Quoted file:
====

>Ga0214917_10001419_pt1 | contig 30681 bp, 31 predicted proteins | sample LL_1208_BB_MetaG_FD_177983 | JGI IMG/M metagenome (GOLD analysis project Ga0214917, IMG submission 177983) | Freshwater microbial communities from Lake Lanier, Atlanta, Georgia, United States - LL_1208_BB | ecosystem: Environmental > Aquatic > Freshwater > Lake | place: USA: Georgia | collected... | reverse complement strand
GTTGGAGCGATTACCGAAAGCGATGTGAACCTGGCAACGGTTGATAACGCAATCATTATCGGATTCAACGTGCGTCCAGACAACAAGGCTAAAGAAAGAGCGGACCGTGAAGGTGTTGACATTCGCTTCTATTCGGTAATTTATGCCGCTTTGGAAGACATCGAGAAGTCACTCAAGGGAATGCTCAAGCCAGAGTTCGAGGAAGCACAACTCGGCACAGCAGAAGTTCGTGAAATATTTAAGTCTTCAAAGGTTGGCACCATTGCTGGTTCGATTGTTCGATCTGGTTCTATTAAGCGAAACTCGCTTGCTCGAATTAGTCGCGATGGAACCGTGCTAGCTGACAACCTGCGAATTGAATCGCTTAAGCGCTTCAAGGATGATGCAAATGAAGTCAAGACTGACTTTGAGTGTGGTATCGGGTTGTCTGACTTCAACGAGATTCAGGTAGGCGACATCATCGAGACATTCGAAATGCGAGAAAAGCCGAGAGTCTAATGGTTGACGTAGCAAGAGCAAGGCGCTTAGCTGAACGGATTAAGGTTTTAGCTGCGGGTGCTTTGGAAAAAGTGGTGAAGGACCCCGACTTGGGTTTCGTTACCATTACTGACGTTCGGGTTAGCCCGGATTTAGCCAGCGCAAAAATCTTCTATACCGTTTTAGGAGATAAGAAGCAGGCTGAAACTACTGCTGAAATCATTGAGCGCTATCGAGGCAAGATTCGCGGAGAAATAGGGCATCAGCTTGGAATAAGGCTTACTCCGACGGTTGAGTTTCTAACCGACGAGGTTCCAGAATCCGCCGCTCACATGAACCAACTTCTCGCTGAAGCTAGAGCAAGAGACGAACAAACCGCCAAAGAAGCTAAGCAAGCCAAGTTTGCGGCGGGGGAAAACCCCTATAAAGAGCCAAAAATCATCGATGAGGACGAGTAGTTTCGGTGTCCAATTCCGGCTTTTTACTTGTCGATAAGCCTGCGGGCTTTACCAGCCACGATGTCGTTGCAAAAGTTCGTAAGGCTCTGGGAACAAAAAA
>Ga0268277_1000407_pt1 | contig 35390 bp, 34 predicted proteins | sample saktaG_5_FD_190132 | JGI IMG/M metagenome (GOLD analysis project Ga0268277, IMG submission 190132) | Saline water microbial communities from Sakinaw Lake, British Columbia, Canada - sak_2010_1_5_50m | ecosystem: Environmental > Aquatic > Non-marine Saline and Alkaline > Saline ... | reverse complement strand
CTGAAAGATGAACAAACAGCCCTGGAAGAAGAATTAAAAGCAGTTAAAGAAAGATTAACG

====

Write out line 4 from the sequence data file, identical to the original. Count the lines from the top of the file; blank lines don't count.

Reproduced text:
CTGAAAGATGAACAAACAGCCCTGGAAGAAGAATTAAAAGCAGTTAAAGAAAGATTAACG